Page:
The general’s remarks struck a political note whose music was unmistakable to both the British and American political establishments, which is that their forces in Iraq were beginning to feel stuck in a sort of “mission creep”, wherein they were sucked into a conflict with no discernible end.

The impact on British forces in the trenches was messianic, as the general’s distress call received widespread approval from anti-war legislators and campaigners. British soldiers both on the home front and in Iraq welcomed the remarks, as seen on their unofficial websites.

In a bid to prevent the Dannatt fever from spreading across the Atlantic, the US administration briskly tried to spin Dannatt’s statements and sew them in line with the British government’s stance, saying he meant the forces would hand over control to Iraqis after the completion of their mission.

The US forces also feel bogged down in Iraq , as they face mounting resistance from insurgents at a time when their forces have been exhausted by years of a seemingly endless conflict.

“From high school teachers to taxi drivers, America is seen as a new colonial power,” said Fawaz Gergis, “Few Muslims accept the American narrative that touts democracy and freedom; they view America’s presence in the Arab heartland as a sinister plot to divide the world of Islam and subjugate Muslims.”

“By staying the course in Iraq , Bush plays into the hands of extremists and alienates the floating middle of Muslim public opinion. The bottom line is that a way must be found, and soon, to extract American troops from Iraq ‘s shifting sands and to stop the shedding of Jewish and Palestinian blood,” wrote Gerges, a Carnegie Scholar.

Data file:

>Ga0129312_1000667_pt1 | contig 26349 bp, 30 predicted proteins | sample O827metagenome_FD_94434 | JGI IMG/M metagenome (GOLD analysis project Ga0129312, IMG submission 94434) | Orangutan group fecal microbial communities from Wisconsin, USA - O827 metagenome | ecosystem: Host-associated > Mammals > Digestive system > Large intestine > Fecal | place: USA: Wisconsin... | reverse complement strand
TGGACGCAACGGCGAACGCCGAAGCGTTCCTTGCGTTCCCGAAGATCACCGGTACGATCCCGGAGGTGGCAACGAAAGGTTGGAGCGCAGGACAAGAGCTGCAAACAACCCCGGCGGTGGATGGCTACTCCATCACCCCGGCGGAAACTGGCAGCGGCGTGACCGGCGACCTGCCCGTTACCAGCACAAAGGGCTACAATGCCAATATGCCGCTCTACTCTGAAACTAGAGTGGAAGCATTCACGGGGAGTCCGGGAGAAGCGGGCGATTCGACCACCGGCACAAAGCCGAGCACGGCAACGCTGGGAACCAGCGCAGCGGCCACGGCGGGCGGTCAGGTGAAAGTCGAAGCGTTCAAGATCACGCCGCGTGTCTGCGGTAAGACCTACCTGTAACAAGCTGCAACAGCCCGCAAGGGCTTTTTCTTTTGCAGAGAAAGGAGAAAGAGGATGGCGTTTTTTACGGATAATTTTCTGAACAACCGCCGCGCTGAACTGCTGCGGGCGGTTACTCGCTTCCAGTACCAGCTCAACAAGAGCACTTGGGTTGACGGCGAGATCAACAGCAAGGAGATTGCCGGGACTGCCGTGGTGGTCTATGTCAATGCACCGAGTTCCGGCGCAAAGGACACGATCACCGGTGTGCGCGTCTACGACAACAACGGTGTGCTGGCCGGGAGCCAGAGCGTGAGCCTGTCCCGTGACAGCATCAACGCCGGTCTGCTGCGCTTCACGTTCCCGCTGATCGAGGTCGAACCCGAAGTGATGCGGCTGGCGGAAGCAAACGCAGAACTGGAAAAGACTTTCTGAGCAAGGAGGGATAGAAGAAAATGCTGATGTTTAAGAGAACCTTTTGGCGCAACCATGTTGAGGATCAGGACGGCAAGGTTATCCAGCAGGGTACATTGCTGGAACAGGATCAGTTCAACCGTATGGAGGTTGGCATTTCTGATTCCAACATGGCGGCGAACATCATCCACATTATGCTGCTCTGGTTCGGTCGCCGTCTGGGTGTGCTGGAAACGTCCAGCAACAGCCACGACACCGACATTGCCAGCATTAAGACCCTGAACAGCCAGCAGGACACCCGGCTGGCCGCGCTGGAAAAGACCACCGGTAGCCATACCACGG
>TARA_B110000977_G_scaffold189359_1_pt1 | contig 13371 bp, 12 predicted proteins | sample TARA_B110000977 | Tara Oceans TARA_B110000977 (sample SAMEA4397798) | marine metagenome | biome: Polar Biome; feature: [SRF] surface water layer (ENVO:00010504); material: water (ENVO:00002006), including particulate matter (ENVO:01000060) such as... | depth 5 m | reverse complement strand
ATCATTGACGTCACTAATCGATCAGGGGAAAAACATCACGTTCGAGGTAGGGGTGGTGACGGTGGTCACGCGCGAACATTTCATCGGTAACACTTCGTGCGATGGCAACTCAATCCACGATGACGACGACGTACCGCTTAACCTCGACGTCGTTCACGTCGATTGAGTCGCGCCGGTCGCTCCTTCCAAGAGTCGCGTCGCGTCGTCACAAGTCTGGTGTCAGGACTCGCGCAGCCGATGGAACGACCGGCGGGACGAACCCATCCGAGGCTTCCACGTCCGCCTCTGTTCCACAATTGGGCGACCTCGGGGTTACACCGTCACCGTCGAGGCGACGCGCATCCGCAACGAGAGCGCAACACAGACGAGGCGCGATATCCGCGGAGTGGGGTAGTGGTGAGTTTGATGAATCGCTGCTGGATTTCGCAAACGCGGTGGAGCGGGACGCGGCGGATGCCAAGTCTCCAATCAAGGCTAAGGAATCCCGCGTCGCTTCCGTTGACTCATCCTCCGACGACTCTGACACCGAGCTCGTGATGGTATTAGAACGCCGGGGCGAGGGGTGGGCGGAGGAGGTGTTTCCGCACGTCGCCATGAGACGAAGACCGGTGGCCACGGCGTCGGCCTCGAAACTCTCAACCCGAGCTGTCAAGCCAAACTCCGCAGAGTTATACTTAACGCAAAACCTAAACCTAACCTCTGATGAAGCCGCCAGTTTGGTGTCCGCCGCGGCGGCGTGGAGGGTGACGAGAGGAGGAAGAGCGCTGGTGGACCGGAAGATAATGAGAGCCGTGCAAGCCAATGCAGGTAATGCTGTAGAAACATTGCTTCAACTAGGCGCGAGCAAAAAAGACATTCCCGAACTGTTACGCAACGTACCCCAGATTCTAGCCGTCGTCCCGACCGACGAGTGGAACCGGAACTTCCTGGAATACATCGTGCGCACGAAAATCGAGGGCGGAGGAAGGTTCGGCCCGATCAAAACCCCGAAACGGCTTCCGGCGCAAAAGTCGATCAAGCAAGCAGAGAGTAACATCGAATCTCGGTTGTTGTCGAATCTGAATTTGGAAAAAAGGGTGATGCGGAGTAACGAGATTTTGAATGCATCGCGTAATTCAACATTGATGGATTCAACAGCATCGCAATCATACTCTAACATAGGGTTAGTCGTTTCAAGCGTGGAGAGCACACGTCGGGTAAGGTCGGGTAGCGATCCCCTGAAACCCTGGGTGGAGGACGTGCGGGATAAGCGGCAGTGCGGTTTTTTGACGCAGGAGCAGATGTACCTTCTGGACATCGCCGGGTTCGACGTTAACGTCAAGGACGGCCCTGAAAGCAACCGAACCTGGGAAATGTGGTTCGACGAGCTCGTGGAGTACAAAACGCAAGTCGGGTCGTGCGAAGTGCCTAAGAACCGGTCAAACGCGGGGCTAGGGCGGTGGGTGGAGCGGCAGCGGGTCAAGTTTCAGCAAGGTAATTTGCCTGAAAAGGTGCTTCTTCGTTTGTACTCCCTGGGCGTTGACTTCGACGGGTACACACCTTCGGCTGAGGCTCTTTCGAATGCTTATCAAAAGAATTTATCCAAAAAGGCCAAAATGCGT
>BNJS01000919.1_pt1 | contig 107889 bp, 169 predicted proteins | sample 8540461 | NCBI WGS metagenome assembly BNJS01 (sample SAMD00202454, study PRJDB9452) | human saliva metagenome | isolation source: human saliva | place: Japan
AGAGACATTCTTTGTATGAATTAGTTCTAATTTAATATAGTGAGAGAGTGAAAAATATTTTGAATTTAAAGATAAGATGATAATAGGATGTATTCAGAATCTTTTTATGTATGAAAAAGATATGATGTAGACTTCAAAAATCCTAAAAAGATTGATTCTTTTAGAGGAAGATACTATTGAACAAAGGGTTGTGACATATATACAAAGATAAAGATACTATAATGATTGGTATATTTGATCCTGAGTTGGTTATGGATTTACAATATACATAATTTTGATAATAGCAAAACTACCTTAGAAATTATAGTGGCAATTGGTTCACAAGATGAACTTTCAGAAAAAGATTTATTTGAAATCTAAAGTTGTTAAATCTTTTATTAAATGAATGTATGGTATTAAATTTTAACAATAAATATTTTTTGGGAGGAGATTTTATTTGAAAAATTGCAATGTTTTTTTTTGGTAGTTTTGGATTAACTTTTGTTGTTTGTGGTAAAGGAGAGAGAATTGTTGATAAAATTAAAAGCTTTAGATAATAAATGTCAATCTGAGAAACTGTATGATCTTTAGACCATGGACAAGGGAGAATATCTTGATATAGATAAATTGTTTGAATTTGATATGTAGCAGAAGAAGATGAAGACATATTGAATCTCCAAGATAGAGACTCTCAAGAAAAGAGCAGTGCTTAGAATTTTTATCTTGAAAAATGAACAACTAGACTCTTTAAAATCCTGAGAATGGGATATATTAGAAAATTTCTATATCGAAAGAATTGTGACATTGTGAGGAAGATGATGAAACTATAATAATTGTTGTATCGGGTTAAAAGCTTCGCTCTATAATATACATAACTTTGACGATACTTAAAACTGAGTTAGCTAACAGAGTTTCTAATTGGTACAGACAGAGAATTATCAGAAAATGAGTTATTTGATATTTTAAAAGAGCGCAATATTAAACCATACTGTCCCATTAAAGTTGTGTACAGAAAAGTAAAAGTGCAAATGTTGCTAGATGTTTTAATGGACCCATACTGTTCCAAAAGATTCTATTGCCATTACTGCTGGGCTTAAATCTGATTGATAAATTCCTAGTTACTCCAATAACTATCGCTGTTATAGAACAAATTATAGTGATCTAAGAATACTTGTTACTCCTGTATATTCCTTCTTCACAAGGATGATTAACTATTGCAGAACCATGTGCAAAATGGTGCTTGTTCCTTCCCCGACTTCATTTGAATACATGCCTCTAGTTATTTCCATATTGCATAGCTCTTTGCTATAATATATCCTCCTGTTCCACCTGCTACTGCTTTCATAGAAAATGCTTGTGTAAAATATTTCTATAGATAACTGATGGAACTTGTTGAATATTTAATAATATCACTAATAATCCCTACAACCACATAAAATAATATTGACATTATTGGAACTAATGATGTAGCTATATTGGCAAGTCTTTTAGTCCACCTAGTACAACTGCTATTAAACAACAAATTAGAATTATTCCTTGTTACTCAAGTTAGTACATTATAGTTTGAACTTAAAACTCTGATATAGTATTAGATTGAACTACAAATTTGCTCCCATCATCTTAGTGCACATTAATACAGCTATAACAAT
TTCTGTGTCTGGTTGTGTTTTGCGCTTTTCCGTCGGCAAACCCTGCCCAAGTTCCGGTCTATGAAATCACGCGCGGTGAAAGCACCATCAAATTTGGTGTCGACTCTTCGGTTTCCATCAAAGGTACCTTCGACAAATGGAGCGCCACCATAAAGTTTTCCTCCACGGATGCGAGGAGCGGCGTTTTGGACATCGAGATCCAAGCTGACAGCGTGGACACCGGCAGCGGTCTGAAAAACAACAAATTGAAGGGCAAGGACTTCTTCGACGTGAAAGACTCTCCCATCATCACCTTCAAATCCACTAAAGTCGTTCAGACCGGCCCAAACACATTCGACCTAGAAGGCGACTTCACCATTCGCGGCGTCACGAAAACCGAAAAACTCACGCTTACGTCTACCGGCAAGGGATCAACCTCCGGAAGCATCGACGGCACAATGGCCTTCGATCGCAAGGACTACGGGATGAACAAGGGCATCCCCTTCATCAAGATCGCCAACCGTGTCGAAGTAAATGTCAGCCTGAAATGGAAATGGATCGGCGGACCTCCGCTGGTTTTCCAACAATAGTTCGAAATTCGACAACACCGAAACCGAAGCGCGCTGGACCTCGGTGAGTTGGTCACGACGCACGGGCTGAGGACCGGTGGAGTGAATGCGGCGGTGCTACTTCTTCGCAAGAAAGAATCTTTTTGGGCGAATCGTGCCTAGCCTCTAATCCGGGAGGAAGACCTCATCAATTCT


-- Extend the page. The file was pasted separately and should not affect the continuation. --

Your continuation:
In Iraq and Afghanistan, the allied forces so trained and hardened in conventional warfare face what has been described as Fourth Generation Warfare (G4) wherein states confront non-state and quasi-military organizations like Al Qaeda, Taliban, Lebanese Hezbollah and the multiple bands of insurgents raging in Iraq today.

G4 entities are generally seen as difficult to subdue because they lack centralized command structures and operate in small and irregular groups that are loosely made up of experienced fighters, sympathizers and absolute martyrs, all blended into civilians and exempted from the Geneva Conventions that bind states.

The conventional definition of ‘enemy’ fits loosely in G4 warfare, where the enemy is an ordinary civilian who refuses to stop at a military check-point, or one who stops and detonates a device before he’s searched and kills several people, propagating an atmosphere of fear and despondency.

In Afghanistan , senior British army officers recommended that heavy armour be sent to their positions following the Taliban’s replacement of traditional “human wave” attacks with a much more lethal campaign involving suicide car bombers and roadside explosives.

October 2006